Reality Must be Encountered

February 20, 2018 at 4:01 pm | Posted in I Corinthians, V.I.C.T.O.R.Y. | 4 Comments
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The victory that Christ has achieved for us means that, as we live for Him in this temporal world:

V.anity must be expelled;
I.mmortality must be entered into;
C.orruption must be eliminated;
T.hankfulness must be expressed;
O.pportunity must be embraced;
and
Reality must be encountered.

The sting of death is sin; and the strength of sin is the law.

I Corinthians 15:56

Face the facts: Death is in the world. It is coming for every one of us. It is here because of sinOUR sin. And our sin is shown clearly by the Law.

That’s the strongest effect of the Law – it highlights our sin. We need to face that fact, and we need to encounter it – deal with it, talk to our friends and others about it. The opportunities that people have to trust Christ – and the opportunities we have to work for Him – are limited. The Gospel is the Good News, but the Good News isn’t good news without the bad news. You can’t get the victory over something you’re not willing to face.

Next time we will see that yesterday must be eclipsed.

Opportunity Must be Embraced

February 14, 2018 at 2:34 pm | Posted in I Corinthians, V.I.C.T.O.R.Y. | 4 Comments
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The victory that Christ has achieved for us means that, as we live for Him in this temporal world:

V.anity must be expelled;
I.mmortality must be entered into;
C.orruption must be eliminated;
T.hankfulness must be expressed;
and
Opportunity must be embraced.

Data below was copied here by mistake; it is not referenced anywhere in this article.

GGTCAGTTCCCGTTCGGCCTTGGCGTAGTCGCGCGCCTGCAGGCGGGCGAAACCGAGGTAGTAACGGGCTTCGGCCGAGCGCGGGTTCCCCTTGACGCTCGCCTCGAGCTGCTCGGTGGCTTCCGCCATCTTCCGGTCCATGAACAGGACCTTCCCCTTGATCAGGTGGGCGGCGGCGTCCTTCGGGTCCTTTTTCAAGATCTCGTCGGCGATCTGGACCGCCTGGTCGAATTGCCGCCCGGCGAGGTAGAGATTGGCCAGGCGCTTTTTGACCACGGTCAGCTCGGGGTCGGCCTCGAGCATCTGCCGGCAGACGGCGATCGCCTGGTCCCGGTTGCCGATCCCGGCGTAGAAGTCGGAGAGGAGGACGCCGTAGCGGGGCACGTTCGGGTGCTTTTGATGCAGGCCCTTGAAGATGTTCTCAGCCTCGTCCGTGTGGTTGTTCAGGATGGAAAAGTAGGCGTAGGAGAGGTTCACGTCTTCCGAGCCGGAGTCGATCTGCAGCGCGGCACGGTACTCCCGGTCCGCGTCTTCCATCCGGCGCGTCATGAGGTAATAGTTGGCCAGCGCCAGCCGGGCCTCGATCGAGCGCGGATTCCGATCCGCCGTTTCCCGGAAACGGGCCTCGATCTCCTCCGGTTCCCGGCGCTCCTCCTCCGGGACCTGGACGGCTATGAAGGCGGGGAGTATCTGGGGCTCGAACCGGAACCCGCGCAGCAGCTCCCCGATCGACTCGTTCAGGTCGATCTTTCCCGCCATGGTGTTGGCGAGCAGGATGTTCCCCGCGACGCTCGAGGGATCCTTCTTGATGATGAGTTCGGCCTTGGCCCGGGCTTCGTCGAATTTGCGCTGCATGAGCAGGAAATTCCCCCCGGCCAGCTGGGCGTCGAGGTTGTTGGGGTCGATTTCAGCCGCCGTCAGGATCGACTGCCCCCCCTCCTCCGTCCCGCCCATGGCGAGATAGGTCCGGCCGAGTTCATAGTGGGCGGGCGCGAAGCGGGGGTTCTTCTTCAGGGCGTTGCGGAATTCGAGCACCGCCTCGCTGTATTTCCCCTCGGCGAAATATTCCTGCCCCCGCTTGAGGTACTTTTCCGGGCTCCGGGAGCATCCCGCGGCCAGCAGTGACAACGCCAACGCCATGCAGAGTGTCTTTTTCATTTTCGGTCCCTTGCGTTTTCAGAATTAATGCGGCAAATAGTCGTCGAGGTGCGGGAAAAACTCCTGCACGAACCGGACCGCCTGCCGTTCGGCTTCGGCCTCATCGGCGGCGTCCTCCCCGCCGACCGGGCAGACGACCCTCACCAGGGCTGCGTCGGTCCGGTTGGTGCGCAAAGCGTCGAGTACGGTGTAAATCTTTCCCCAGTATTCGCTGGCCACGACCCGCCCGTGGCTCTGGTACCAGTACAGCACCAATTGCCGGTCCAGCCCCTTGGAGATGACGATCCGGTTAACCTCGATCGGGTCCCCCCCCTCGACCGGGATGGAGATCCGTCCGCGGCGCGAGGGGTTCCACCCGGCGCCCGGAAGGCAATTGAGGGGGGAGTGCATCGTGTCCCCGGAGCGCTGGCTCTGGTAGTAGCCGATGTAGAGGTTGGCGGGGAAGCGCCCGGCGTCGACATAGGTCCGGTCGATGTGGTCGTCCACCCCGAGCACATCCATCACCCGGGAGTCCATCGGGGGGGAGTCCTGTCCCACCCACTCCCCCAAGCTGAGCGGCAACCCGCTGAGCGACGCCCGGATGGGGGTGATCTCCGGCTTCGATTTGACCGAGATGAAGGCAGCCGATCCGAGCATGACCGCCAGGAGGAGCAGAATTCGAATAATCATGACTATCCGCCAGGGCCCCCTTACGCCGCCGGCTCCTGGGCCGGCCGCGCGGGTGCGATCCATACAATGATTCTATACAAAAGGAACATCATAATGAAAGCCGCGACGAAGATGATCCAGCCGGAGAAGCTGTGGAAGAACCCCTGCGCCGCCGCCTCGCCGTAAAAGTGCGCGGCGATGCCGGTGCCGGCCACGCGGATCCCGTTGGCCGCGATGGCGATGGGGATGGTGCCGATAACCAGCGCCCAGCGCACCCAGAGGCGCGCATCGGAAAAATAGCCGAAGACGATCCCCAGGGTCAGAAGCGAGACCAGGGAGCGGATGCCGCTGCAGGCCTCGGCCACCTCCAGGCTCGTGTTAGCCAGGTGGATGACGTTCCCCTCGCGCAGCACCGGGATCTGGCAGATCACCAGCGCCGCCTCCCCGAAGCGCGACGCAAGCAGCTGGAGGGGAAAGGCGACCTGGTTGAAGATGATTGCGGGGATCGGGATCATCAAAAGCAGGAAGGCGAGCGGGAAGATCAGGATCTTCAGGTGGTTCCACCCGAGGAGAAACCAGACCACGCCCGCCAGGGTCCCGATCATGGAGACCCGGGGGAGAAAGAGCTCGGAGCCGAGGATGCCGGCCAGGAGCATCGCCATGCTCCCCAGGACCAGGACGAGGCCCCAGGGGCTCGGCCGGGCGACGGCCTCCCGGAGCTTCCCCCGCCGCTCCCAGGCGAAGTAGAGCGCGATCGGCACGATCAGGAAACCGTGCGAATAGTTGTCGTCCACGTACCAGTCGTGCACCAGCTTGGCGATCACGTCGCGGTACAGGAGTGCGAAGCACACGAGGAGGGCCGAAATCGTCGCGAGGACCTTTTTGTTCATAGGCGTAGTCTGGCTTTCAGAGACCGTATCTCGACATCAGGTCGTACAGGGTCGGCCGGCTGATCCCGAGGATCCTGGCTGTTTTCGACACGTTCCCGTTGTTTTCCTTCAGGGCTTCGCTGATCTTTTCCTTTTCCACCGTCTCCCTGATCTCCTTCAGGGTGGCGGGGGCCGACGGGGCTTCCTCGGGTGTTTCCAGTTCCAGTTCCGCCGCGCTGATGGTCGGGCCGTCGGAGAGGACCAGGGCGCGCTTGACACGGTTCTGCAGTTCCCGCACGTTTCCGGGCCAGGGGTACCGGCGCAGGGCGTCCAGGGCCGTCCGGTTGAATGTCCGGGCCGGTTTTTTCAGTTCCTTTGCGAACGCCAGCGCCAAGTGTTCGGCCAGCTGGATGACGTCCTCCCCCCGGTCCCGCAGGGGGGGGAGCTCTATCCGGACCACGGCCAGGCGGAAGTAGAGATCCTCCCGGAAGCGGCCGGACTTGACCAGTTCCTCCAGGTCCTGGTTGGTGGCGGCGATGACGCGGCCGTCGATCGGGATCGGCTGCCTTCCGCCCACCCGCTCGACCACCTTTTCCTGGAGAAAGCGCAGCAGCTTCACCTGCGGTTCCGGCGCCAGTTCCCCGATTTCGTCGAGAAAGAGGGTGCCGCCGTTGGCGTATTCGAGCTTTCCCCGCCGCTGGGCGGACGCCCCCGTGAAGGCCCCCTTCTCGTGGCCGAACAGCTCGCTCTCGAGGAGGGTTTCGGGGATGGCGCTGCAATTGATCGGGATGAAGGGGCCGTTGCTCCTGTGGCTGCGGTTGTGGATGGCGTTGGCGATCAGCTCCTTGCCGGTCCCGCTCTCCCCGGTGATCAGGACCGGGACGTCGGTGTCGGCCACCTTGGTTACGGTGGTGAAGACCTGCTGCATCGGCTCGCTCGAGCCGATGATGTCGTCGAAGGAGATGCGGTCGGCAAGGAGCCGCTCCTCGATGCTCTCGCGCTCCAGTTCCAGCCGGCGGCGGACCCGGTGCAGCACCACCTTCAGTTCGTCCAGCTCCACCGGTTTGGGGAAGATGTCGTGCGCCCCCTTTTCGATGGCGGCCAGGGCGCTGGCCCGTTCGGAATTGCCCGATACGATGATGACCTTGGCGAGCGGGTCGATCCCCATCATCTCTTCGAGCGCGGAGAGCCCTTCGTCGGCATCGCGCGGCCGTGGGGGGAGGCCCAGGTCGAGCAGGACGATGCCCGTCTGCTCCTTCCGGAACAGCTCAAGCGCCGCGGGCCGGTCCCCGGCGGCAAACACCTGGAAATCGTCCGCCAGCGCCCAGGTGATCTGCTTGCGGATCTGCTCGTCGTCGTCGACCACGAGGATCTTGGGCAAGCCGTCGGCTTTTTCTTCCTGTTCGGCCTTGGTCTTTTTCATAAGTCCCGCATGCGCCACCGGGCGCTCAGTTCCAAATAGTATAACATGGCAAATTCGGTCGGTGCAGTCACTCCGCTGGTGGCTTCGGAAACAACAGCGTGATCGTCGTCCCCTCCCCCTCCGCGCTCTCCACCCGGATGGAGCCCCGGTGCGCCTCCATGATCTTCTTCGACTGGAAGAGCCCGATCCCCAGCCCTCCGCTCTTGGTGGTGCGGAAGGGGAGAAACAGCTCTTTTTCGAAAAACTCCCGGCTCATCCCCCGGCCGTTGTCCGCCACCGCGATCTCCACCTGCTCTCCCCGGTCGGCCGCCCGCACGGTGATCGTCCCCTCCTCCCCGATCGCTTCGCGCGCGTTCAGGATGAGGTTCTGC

O death, where is thy sting? O grave, where is thy victory?

I Corinthians 15:55

But thanks be to God, which giveth us the victory through our Lord Jesus Christ. Therefore, my beloved brethren, be ye stedfast, unmoveable, always abounding in the work of the Lord, forasmuch as ye know that your labour is not in vain in the Lord.

I Corinthians 15:57-58

The fear of death, combated by thankfulness to God, gives rise to the opportunity for faithfulness and service. The “work of the Lord” is work that always needs to be done, and not grudgingly – like a kid having to clean up his room – but joyfully, like packing to go on vacation. A child might be “willing” to do his homework, but he will EMBRACE the opportunity to ride a rollercoaster (even if it means waiting in line for an hour). Knowing that we have the opportunity to win in this life ought to make fighting in the fight joyful.

Next time we will see that reality must be encountered.

Thankfulness Must be Expressed

February 6, 2018 at 4:33 pm | Posted in I Corinthians, V.I.C.T.O.R.Y. | 5 Comments
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The victory achieved by Christ for His people is sure, but its ultimate fulfillment is yet to be experienced. For that to happen, these things must occur:

V.anity must be expelled.
I.mmortality must be entered into.
C.orruption must be eliminated.
and
Thankfulness must be expressed.

But thanks be to God, which giveth us the victory through our Lord Jesus Christ.

I Corinthians 15:57

The quickest way to lose our thankfulness, and to be discontented and dissatisfied, is to stop giving thanks. God does not owe us the victory. It is a gift of His grace, and He is perfectly entitled to our gratitude.

It has become very fashionable recently for famous athletes to thank God after winning a game.

athlete giving thanks to God.png

I won’t pretend to know how sincere they are when doing this, nor what their particular ideas of “God” may be in each case, but I can’t fault them for the idea. It certainly makes sense to give thanks to Him, but, if you are thankful to God (and should we ever be!), then don’t dilute it by saying, “Thank God!” flippantly, or by saying, “Thank God it’s Friday,” when God is the last thing on your mind as you enter the weekend, or by saying, “Thank You, Jesus, I thought that fool would never shut up!” when you are exasperated. Make sure you are sincere, but, being sincere, DO be expressive. Thankfulness reminds us that our victory is not really ours, but His.